If you’ve been wandering down Roe Street recently, you would’ve noticed a little bit of a change in scenery, particularly around the Metro City area. Dali Land has taken over and the Surrealist Salon has moved in for the FRINGE WORLD season. Business partners Robert Burratti and Laith Tierney, who have curated the surrealist delight you didn’t know you needed, sat down with TAYLAH STRANO to talk about everything surreal. It all kicked off last Friday, January 18 with The Surrealist Ball, while the exhibition is ongoing and the Surrealist Salon is open till as late as 5am every night during FRINGE.
It’s all go at the moment?
Robert: It really is all go at the moment. It’s been a long process at putting all this together, but these last couple of weeks have been the big push to transform Metro City, which is a fantastic venue, into this amazing kind of surrealist wonderland that I think will knock people’s socks off when they step through the doors.
Laith: It’s almost transformed into a blank canvas and then we’ve taken a brush to it.
It’s a lot to tackle and get through with Dali Land and the Surrealist Salon, can you tell us what Dali Land is?
Robert: Dali Land kicked off as a bit of a celebration of surrealism, so it’s not just about Dali, even though it’s called Dali Land, it’s really about the wider genre of surrealism. It’s part exhibition, part performance space, it is probably the biggest celebration of Dali. It’s the 30th year since his passing. I dare say it’s one of the bigger celebrations that’ll be happening around the world. Basically we’ve got separate exhibition spaces, showings of these historical surrealists like Max Ernst, Jean Cocteau, Man Ray, Andre Masson, Rene Magritte, original pieces and graphics from those guys.
We’ve got a separate room of Dali’s work and it’s split to focus more on Dali’s mystical works, his use of archetypes, of the hypercube and the atom – all the things he was doing to join art and science and spirituality together. It’s a bit of a different take on Dali, there’s definitely the melting clocks and the stuff everyone wants to see, but hopefully more of a focus on his esoteric mystical work, which is interesting. It also just means we can go as crazy as we want with all the imagery.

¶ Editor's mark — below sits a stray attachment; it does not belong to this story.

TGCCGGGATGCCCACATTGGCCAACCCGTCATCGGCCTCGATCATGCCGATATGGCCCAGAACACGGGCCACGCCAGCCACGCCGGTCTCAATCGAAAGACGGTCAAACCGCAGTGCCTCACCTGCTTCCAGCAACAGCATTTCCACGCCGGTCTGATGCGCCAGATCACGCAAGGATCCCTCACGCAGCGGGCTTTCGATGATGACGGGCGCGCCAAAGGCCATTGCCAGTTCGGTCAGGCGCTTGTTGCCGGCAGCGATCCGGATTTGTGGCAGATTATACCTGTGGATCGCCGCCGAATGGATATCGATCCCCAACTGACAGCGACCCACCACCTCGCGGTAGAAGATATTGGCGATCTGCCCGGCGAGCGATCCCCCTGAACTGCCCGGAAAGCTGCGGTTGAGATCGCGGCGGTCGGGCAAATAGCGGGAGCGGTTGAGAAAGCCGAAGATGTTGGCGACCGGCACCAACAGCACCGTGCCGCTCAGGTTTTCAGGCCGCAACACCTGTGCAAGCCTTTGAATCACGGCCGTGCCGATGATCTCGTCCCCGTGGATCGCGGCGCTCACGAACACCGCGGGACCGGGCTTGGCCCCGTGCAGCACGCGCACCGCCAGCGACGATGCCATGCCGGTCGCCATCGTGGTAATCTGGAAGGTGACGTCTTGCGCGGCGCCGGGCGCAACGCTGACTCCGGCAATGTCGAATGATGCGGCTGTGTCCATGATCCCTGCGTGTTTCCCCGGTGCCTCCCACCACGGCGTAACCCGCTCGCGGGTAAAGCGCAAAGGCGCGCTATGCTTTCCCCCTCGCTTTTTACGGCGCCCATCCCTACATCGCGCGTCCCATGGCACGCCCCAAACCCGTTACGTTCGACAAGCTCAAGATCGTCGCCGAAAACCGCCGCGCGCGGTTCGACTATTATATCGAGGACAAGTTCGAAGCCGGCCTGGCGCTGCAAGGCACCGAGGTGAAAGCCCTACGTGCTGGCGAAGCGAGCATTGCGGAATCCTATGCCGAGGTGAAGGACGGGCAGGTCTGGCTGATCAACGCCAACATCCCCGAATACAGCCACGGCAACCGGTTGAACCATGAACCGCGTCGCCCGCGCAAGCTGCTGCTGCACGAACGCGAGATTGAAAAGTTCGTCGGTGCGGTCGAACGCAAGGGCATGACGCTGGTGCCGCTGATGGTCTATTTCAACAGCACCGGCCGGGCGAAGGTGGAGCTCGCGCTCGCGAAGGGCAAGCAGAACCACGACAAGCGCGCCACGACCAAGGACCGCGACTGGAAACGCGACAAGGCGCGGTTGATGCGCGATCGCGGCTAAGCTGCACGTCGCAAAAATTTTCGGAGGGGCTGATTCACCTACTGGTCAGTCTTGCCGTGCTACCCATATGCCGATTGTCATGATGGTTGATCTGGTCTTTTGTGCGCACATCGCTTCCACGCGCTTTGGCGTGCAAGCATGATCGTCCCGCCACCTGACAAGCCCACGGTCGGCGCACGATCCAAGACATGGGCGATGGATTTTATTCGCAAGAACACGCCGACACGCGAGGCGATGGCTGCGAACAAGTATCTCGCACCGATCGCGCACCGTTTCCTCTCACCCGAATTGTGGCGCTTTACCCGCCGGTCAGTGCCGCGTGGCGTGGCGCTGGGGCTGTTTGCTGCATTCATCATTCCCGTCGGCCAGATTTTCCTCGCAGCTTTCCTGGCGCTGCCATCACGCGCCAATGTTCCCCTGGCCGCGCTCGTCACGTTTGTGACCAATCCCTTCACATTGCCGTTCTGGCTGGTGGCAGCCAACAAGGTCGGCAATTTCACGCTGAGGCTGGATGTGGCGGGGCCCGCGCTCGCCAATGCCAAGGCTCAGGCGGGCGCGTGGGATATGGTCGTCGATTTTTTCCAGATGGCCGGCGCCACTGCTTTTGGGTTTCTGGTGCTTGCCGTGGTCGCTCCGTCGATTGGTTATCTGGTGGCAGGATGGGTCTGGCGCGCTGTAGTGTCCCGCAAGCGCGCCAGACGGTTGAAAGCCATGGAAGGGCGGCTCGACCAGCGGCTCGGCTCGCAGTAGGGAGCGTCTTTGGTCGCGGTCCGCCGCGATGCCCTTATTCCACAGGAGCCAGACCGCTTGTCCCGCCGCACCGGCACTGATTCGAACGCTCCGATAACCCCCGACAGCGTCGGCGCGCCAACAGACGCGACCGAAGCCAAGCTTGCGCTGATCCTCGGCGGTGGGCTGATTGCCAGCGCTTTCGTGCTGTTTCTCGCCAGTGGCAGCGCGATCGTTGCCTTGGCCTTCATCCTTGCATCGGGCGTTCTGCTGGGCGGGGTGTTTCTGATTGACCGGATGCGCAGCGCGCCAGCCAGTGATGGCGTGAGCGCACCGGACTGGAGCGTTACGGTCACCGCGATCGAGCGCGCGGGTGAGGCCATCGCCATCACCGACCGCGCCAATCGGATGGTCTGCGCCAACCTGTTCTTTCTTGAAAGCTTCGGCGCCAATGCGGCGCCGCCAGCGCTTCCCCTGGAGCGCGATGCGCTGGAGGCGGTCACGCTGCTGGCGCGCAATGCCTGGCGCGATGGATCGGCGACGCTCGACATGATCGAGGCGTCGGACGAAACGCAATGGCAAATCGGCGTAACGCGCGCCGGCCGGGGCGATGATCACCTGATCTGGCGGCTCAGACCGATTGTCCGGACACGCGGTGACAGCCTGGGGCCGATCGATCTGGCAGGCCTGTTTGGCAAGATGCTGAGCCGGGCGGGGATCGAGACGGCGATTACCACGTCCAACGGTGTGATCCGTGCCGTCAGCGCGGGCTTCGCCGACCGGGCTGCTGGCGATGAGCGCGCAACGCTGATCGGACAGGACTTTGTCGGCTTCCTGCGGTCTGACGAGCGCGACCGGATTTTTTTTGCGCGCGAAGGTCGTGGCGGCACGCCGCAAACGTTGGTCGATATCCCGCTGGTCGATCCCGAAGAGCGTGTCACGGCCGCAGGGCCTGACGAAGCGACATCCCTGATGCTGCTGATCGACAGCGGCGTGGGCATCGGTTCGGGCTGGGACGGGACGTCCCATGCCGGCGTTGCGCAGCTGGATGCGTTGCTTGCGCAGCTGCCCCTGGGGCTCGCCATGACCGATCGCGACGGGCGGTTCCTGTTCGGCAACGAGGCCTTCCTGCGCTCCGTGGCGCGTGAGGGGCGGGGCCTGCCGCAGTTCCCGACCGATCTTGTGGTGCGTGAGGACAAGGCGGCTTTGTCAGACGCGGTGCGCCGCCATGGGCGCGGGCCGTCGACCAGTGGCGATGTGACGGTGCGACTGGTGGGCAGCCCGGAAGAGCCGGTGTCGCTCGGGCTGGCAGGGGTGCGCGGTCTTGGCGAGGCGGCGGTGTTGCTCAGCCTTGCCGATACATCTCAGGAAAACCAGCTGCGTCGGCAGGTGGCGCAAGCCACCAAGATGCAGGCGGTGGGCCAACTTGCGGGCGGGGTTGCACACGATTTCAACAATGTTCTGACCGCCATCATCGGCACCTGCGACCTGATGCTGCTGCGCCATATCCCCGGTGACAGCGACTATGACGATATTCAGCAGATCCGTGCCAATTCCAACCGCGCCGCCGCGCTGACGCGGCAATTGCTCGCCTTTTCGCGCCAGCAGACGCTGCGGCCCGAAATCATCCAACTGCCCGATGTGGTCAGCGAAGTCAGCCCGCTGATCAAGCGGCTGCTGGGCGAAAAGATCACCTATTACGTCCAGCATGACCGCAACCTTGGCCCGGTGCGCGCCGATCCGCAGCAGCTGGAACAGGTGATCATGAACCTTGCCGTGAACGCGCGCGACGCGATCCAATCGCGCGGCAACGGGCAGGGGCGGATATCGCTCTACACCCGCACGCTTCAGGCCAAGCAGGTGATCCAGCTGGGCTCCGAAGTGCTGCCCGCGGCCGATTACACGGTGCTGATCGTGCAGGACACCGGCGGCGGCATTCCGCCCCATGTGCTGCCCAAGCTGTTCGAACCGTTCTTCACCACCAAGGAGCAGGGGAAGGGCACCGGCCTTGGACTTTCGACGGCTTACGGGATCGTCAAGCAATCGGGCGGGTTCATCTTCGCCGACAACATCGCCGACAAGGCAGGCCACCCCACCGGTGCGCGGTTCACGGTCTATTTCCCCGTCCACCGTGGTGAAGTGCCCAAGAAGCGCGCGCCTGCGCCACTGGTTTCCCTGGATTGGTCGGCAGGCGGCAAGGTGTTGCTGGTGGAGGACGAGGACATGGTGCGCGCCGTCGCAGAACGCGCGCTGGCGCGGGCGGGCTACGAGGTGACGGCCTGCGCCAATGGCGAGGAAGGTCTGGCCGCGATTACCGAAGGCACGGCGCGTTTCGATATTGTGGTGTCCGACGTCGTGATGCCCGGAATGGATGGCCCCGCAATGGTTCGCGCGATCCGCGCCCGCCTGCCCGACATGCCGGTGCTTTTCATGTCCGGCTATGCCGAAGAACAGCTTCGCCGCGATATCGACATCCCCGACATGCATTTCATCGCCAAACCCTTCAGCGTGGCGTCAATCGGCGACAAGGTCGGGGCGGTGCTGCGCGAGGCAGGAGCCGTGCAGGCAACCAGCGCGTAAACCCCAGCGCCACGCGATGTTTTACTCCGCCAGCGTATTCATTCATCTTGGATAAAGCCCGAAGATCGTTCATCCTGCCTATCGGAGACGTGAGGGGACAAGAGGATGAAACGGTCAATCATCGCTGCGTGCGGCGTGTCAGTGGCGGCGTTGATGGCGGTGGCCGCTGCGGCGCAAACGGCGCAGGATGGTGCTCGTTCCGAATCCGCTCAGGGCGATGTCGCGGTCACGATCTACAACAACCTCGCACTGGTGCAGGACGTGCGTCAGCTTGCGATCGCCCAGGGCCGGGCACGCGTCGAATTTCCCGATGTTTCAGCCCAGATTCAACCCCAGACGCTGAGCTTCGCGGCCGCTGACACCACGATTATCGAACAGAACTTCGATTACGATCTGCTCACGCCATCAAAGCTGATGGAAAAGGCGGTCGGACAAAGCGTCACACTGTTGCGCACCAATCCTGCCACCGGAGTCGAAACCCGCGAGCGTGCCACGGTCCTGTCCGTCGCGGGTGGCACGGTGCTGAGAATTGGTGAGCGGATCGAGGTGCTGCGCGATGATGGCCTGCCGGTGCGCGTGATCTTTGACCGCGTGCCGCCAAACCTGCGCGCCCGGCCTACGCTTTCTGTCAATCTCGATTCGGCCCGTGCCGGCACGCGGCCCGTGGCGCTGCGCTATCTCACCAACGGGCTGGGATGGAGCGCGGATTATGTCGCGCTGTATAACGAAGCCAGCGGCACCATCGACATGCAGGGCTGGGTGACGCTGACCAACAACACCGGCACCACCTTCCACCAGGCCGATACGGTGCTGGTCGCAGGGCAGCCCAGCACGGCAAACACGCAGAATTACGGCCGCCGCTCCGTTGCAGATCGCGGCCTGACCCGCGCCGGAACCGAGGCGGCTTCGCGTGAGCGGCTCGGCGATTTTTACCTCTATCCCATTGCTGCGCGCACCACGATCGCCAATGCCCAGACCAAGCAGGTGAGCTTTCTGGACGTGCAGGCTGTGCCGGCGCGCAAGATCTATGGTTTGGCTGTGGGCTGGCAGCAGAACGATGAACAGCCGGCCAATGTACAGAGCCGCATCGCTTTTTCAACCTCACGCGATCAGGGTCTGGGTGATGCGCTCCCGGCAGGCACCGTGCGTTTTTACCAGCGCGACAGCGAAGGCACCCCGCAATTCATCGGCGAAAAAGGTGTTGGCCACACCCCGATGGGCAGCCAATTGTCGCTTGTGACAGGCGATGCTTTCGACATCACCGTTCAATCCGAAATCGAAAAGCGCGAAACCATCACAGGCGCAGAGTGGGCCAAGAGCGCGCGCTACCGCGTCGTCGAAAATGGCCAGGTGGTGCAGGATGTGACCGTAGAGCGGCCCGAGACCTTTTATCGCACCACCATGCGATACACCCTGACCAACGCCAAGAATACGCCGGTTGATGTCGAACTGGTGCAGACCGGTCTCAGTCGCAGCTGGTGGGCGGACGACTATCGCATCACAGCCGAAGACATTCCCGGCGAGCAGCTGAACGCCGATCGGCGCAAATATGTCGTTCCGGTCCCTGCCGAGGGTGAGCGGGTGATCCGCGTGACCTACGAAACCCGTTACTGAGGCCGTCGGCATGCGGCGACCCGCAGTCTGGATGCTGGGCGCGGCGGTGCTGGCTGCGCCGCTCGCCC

When did you come across Dali and spark the love affair with him and his work?
Robert: Probably as a kid really. Surrealism has always hit a note with me and as a young kid of three or four, my favourite artist was James Gleeson at the Art Gallery of New South Wales and it’s wonderful to have his work in this exhibition as well, representing the Australian surrealists and I had the honour to represent his work as a dealer in WA up until his passing.
So it started as a kid really, just the fascination of art and the unconscious, because really, the legacy of surrealism is understanding, decoding and making visual the unconscious as a part of creativity – which we take for granted now, they [the artists] were really pioneering it.
Dali Land is a beautiful blend of art, Australian and from further afield, and you mentioned a performance space as well?
Robert: Everyday the exhibition sessions start from 11am and go through to 7pm. Then we have Briefs Factory, which are an amazing, award-winning Australian theatre company. They’ve developed a brand new performance called Dali After Dark – this is really on the cutting edge with the collaboration between ourselves and Briefs Factory, the cutting edge immersive art experience. It’s basically bringing the audience in, around 100 people every 15 minutes, they’re taken through the bowls of the building, in from the carpark – it replicates the early 1947 surrealist exhibitions where the public are brought through the back of building and pop up in different areas, gallery spaces, and there are spot performances all the way through the space.
After that performance there’s Club Briefs, which kicks off from 9pm. That happens until 10.30pm, and then The Surrealist Salon kicks off on the roof.
Laith, you’re running The Surrealist Salon, is it a space within Dali Land?
Laith: It’s the rooftop of Dali Land at Metro City. Doors are at 10pm, running till 5 in the morning every night throughout Fringe.
Till 5am!? That’s so Fringe….
Laith: Well yeah, I don’t know if you’ve seen for yourself but people get pretty loose around Fringe, they let their hair down. What I’ve done is programmed some top local and touring bands to come perform every night. Most bands are on around 11.30-12, with a headline act every night. Then we’ve popped all your Fringe weirdness, for lack of a better description, around the area – your fire breathers and burlesque dancers, psychotic Ronald McDonald clowns, magicians.
We’ve got everyone from Moana and Doublethink Prism to The Braves, Lost Talk, Swiftboi and These New South Whales all touring over here for it. We’ve got, at last count, 150 acts over 30 days. I think just the people walking through the door will be entertaining enough to watch.
I was looking at your website and you’ve also got Lily Allen playing… on a Tuesday!?
Robert: She just happened to be passing through, fortunately we’ve been working really closely with the guys from Megatix and they’ve been amazing, a really big part of this project and they’ve been able to pull in some big hitters for us too. We might even have a couple of extra performances through the program.
Laith: If you got to the Lily Allen concert you’ll have to see Demon Days performing upstairs after. It’s a pretty good night… for a Tuesday.